WBUR’s Erin Trahan spotlights “Space Torah,” a short film that tells the “story of former NASA astronaut Jeff Hoffman (and current MIT professor) who read from a Torah he brought onboard one of his space missions.” The film will be shown online and in-person at the Museum of Science November 7-21.

Bloomberg

Bloomberg reporter Lynn Thomasson writes that a new study by MIT researchers explores the demographics of people who panic sell during stock market dips. “Financial advisors have long advised their clients to stay calm and weather any passing financial storm in their portfolios,” the researchers explain. “Despite this, a percentage of investors tend to freak out and sell off a large portion of their risky assets.”

Mashable

Mashable reporter Emmett Smith spotlights how MIT researchers have created a new toolkit for designing wearable devices that can be 3D printed. “The researchers used the kit to create sample devices, like a personal muscle monitor that uses augmented reality,” explains Smith, “plus a device for recognizing hand gestures and a bracelet for identifying distracted driving.”

Associated Press

A report by researchers from MIT’s International Center for Air Transportation finds that there should not be any changes to flight paths over Massachusetts towns, reports the AP. The researchers found “any alternative pattern would affect more people than the current paths, creating safety issues and a problem for air traffic controllers.”

Inside Higher Ed

Institute Professor Paula Hammond, head of MIT’s Department of Chemical Engineering, has been selected to serve on the President's Council of Advisors on Science and Technology, “a group of external advisers tasked with making science, technology and innovation policy recommendations to the White House and the president,” reports Alexis Gravely for Inside Higher Ed. Professors Maria Zuber, MIT vice president for research, and Eric Lander, the president’s science adviser and director of the White House Office of Science and Technology Policy, are two of the co-chairs for the council.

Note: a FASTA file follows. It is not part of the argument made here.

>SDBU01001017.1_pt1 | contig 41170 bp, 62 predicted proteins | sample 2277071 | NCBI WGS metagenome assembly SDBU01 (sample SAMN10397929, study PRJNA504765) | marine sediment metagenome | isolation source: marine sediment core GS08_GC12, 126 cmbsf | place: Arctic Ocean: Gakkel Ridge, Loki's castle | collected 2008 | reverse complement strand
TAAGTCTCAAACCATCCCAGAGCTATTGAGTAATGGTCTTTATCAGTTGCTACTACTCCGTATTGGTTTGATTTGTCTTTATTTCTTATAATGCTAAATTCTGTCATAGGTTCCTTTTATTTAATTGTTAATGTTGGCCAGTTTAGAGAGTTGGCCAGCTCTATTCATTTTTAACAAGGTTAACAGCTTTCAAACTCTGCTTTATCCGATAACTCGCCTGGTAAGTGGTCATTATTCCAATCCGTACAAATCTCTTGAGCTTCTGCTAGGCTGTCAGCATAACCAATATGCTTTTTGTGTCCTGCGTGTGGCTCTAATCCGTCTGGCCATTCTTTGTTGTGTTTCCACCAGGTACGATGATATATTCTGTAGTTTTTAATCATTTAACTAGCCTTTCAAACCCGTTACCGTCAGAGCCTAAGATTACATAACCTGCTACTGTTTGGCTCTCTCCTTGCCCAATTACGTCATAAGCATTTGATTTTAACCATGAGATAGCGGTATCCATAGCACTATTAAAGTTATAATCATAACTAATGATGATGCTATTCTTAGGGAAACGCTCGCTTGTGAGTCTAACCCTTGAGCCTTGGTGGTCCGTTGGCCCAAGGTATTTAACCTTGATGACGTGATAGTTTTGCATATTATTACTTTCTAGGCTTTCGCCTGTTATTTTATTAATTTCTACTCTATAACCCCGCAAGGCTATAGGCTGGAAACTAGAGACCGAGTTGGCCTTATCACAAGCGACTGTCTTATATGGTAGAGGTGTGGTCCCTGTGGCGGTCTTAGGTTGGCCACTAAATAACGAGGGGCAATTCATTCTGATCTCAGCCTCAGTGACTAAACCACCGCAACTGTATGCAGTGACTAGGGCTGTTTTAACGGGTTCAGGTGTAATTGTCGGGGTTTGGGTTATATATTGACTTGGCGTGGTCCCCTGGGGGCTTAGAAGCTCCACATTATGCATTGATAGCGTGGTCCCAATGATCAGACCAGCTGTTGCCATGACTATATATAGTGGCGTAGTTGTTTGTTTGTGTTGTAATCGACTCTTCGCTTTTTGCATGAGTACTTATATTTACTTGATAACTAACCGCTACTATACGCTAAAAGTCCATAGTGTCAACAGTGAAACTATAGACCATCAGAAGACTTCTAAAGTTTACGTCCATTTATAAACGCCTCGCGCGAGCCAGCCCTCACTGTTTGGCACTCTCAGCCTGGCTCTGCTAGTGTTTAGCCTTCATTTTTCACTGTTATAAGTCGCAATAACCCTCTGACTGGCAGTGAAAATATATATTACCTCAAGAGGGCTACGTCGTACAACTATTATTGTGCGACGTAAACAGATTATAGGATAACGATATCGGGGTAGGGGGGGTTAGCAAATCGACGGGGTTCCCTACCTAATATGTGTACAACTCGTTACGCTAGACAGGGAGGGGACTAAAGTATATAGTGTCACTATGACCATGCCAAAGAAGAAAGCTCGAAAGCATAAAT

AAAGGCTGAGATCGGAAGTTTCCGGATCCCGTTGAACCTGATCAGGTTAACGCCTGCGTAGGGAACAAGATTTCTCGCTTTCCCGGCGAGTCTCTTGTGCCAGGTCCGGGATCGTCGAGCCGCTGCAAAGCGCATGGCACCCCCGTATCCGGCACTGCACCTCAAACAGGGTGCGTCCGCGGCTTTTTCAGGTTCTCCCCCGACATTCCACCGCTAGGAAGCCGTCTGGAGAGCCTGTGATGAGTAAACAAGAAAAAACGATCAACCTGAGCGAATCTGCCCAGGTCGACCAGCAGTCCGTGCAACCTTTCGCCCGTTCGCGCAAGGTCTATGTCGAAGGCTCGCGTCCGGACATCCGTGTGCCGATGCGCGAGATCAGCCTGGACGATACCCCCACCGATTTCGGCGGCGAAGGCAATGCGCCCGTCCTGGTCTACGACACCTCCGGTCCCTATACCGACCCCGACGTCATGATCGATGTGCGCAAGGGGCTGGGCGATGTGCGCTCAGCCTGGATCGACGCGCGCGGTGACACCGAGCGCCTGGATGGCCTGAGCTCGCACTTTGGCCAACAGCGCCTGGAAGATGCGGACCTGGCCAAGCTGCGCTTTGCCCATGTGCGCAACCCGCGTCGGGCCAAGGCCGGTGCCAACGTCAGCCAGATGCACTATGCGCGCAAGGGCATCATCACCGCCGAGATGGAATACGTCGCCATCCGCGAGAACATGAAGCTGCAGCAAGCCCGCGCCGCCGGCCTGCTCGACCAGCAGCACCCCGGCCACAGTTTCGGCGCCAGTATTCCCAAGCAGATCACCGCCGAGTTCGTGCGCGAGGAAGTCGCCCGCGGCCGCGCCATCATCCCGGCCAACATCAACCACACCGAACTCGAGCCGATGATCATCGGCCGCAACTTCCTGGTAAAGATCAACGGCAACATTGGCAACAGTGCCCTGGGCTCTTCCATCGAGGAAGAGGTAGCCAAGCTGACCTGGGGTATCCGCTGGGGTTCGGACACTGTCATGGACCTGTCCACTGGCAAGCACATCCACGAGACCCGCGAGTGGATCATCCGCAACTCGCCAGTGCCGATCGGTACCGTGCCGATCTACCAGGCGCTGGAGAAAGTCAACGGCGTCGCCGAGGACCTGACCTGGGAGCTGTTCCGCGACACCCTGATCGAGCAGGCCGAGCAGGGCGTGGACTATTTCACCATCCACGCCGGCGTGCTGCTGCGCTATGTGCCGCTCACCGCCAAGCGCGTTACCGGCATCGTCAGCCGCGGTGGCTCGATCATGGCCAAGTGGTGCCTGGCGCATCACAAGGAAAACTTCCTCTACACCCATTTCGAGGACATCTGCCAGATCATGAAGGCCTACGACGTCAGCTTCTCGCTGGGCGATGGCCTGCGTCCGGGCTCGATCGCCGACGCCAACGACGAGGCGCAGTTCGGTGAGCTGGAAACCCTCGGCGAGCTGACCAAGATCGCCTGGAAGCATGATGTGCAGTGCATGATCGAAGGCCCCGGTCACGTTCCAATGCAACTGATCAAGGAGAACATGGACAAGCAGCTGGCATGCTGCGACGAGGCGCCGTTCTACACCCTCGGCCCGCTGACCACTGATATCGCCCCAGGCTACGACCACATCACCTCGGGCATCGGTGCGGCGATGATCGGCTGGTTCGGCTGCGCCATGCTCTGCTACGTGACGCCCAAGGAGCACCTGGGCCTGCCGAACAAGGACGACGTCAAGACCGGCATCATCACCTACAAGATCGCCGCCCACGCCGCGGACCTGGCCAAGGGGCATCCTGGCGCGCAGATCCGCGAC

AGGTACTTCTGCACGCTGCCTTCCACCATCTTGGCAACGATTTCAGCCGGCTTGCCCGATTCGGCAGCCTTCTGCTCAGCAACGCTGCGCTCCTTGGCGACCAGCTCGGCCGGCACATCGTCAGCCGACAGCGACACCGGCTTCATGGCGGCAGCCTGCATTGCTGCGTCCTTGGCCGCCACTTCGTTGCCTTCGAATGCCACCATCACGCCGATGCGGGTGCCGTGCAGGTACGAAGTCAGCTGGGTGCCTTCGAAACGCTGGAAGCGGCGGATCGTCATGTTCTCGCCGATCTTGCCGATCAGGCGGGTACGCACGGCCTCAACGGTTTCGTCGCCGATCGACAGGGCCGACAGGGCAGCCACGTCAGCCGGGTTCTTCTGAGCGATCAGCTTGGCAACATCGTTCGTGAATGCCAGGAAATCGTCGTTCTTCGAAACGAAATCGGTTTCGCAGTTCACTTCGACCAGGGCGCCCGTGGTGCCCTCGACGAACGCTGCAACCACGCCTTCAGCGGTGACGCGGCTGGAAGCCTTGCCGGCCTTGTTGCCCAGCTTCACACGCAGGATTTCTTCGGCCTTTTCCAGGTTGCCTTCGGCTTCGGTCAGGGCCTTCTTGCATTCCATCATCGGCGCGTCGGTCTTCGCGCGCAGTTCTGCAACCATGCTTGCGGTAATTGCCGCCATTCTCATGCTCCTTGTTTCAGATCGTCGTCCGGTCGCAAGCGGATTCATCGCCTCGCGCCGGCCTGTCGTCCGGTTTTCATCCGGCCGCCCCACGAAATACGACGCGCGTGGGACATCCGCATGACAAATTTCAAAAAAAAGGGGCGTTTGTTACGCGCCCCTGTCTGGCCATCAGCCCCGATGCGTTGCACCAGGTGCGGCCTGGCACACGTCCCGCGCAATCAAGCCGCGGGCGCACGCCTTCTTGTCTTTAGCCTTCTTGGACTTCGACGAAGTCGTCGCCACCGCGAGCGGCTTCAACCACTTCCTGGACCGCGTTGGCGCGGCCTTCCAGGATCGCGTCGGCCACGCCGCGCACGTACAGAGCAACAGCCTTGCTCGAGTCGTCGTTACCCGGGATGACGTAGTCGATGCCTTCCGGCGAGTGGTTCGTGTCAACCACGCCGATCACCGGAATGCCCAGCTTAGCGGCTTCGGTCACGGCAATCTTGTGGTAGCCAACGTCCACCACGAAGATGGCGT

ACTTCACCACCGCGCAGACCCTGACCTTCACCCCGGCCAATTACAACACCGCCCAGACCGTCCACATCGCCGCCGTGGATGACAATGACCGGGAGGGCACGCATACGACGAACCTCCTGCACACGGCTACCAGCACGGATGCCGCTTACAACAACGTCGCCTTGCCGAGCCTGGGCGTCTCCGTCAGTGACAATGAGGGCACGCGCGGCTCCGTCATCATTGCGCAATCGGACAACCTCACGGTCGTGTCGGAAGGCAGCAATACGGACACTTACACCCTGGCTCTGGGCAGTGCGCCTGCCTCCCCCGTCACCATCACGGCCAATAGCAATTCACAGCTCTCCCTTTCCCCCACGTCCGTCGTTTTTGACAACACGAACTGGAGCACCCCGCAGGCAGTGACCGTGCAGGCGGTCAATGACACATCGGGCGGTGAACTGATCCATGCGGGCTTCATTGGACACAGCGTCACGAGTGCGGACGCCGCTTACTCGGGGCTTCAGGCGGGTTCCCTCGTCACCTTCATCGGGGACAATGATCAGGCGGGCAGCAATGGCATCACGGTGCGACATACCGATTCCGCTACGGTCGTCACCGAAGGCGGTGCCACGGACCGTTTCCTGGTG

USA Today

MIT researchers are developing plants that can glow in the dark and provide light all night, reports USA Today. “The high-tech plants are embedded with nanoparticles that absorb light during the day or from other light sources like LEDs. After the lights go out, they slowly release that stored energy as luminescence over time.”

New York Times

New York Times reporter Steve Lohr spotlights the origin and history of MIT startup Gingko Bioworks, a synthetic biology company founded with a “shared belief that biology could be made more like computing with reusable code and standard tools instead of the bespoke experiments of traditional biology." Jason Kelly ’03, PhD ’08, one of the founders of MIT startup Ginkgo Bioworks and the company’s chief executive, explains that “the ultimate goal for Ginkgo is to make it as easy to program a cell as it is to program a computer.”

Boston Magazine

Boston Magazine reporter Tom McGrath spotlights Prof. Tim Berners-Lee’s crusade to rethink the Web and build a new platform that can help users control the digital data they share. Berners-Lee’s platform, Solid, is aimed at ensuring that for the “first time ever, we users—not big tech companies—will be in control of our data, which means that websites and apps will be built to benefit us and not them,” writes McGrath. “That, in turn, could mean revolutions in things that really are consequential, from healthcare and education to finance and the World Wide Web itself.”